3) Whisk together 1/4 cup of milk and flour in a bowl and set aside. Heat butter in a medium saucepan over medium-low heat. Add garlic to pan and cook for 1 minute, then add then milk and flour mixture, stirring constantly. Mixture should thicken almost immediately. Stir in pesto and remaining 1/2 cup milk and all the cream. Cook until sauce thickens (about 5 minutes). Add remaining 2 tablespoons of pasta water to the sauce and 1/2 cup Parmesan cheese.
4) Pour sauce on top of pasta, along with the chicken. Drain any remaining pasta water from the sundried tomatoes, then add to the pasta. Toss the pasta to coat thoroughly, then garnish with basil and remaining 1/2 cup Parmesan cheese.
In case you were wondering, I made macaroni and cheese for my grandparents this evening. Sure, it’s 70 degrees outside (I can’t stop dwelling on that glorious detail, sorry), but my grandpa is sick and cheese makes everything better.
I followed this Mark Bittman recipe pretty closely, but I used more bread crumbs and grated extra cheese to sprinkle on the top. I’m clearly thumbing my nose at weight-loss-related New Year resolutions.
Next time, I’m using more cheese and adding bacon. Boo-yah!
I love Sundays. The waking-up-lazily-at-11, the excuse to skip straight to lunch, the afternoon nap and, of course, the intensive Sunday dinner. The last few weeks, it seems as though I cannot be happy unless I’m sweating over a hot stove, etc.
Also, my dear friend Katie was coming over to write an article about me for her food writing class, so I had to simultaneously feed and impress her very selective vegetarian palate.
Homemade ravioli fit the bill as sufficiently labor intensive and, ultimately, delicious.
I’ve adapted this recipe to include ricotta cheese in the filling. It’s just not ravioli without ricotta cheese, in my opinion. Actually, it’s just not a meal without cheese, period.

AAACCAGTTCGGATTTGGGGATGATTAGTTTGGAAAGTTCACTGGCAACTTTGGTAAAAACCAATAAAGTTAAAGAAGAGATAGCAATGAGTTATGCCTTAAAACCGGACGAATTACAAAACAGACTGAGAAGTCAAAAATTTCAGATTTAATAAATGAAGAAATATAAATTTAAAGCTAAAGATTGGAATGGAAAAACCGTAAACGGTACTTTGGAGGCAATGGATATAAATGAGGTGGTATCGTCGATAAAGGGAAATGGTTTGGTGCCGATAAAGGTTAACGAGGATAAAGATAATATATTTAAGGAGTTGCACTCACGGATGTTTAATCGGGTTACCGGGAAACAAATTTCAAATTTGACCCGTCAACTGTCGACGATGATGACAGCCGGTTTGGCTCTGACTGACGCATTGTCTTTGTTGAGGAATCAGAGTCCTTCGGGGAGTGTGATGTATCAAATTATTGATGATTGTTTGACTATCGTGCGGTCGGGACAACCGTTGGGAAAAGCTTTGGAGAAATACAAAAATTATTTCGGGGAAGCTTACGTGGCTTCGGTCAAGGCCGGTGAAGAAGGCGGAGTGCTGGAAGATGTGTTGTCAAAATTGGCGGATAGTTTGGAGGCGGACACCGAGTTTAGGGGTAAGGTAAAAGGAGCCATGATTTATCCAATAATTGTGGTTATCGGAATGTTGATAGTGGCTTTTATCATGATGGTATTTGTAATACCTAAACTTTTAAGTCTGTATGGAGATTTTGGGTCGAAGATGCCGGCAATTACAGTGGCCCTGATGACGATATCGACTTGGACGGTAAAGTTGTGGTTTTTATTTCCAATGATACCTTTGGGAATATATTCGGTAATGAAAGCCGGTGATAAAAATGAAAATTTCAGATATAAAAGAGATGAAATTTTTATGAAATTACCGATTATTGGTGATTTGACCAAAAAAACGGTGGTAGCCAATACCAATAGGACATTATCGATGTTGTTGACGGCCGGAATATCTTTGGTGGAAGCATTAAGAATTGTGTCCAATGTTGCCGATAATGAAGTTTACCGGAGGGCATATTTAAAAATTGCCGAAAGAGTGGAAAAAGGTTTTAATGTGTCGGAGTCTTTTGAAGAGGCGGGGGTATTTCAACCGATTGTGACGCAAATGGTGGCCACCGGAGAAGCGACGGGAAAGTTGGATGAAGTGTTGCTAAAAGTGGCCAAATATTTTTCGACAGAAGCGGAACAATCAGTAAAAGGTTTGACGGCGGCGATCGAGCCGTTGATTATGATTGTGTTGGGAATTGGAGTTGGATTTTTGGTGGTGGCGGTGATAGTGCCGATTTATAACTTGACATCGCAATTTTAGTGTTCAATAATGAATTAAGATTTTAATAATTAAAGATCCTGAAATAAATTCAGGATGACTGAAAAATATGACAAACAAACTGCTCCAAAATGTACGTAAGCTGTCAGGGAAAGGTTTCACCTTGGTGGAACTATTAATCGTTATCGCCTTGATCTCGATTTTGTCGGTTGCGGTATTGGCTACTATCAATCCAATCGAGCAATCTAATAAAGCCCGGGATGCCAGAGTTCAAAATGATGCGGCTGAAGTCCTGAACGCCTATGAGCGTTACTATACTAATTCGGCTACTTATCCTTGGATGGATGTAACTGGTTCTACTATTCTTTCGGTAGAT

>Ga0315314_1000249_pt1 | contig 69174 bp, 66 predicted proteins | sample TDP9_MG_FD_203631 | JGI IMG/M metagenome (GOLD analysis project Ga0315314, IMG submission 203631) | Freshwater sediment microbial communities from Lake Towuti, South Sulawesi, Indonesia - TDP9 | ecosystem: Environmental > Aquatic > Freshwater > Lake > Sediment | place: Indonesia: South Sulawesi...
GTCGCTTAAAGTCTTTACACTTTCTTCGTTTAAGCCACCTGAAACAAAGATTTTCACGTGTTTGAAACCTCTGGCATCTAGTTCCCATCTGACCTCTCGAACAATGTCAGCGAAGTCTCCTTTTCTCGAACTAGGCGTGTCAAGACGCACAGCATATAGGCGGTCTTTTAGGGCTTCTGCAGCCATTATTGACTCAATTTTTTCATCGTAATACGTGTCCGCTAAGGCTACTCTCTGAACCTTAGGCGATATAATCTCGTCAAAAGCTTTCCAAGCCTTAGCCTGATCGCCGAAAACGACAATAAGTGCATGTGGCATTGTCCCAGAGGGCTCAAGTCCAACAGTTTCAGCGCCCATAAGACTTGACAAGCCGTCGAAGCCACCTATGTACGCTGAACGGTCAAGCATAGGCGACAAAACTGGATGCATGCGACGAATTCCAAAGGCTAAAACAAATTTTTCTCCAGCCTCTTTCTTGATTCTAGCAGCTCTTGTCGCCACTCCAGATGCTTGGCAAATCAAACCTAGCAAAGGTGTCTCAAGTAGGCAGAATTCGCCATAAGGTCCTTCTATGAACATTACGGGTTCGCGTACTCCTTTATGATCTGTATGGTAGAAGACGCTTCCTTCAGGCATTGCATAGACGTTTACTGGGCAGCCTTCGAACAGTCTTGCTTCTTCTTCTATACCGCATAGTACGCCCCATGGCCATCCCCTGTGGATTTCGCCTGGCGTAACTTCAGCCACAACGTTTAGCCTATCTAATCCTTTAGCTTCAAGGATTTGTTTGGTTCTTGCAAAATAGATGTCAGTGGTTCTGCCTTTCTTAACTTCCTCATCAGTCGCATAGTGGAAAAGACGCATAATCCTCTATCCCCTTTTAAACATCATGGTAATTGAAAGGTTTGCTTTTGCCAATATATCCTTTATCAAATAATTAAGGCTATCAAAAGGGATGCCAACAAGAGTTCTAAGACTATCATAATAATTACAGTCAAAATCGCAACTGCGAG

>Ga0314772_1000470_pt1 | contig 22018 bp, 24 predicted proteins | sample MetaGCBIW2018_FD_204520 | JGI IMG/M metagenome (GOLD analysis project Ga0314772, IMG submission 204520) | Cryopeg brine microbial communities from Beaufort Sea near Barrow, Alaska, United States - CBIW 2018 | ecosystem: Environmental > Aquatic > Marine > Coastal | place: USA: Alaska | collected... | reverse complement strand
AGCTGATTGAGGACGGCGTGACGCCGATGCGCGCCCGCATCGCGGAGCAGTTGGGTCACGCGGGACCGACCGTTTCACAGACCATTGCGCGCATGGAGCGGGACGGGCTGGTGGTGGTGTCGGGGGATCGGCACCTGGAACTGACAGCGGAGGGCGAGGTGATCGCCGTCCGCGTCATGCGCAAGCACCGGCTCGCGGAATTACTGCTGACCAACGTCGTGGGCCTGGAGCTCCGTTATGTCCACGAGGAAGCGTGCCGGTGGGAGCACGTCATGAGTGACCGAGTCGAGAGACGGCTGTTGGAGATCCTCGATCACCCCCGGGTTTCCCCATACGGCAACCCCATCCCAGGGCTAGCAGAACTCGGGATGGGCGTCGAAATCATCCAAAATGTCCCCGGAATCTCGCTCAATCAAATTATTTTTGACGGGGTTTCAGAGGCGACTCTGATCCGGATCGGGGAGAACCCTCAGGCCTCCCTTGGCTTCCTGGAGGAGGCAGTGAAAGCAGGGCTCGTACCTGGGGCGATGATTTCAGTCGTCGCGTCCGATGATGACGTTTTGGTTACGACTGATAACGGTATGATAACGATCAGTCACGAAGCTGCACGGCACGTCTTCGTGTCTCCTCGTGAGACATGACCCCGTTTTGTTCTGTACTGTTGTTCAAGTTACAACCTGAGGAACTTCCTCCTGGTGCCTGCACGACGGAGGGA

Butternut Squash Ravioli: Filling
1 medium or 2 small butternut squashes, cut in half lengthwise
dash of nutmeg
several dashes of cinnamon
pinch of brown sugar
salt & pepper
1/2 cup ricotta cheese
1 and 3/4 cups flour
1/2 teaspoon salt
1/2 tablespoon olive oil
2 tablespoons water
1) Preheat the oven to 400 degrees. Place butternut squash on a pan with a lip and drizzle with olive oil. Cook for 20 minutes, flip, then cook for another 20 minutes, or until tender.
2) Meanwhile, mix all pasta dough ingredients in a bowl. Knead for several minutes on a well-floured surface, adding more water as needed. The dough should be smooth and elastic. Wrap the dough ball with plastic and let sit for 30 minutes.
3) Once butternut squash is tender, scoop out the flesh and stir in nutmeg, cinnamon, brown sugar, salt and pepper. Let cool to room temperature (or place in the refrigerator), then add ricotta.
4) Once pasta dough has rested, cut ball in half. Cover one half with plastic and roll out the other half with a rolling pin or in a pasta machine. If you don’t have a pasta machine, I hope you have some amount of patience as you’ll be rolling out dough for awhile. I don’t have a pasta machine, so I just kept rolling out the dough until it was “thin enough.”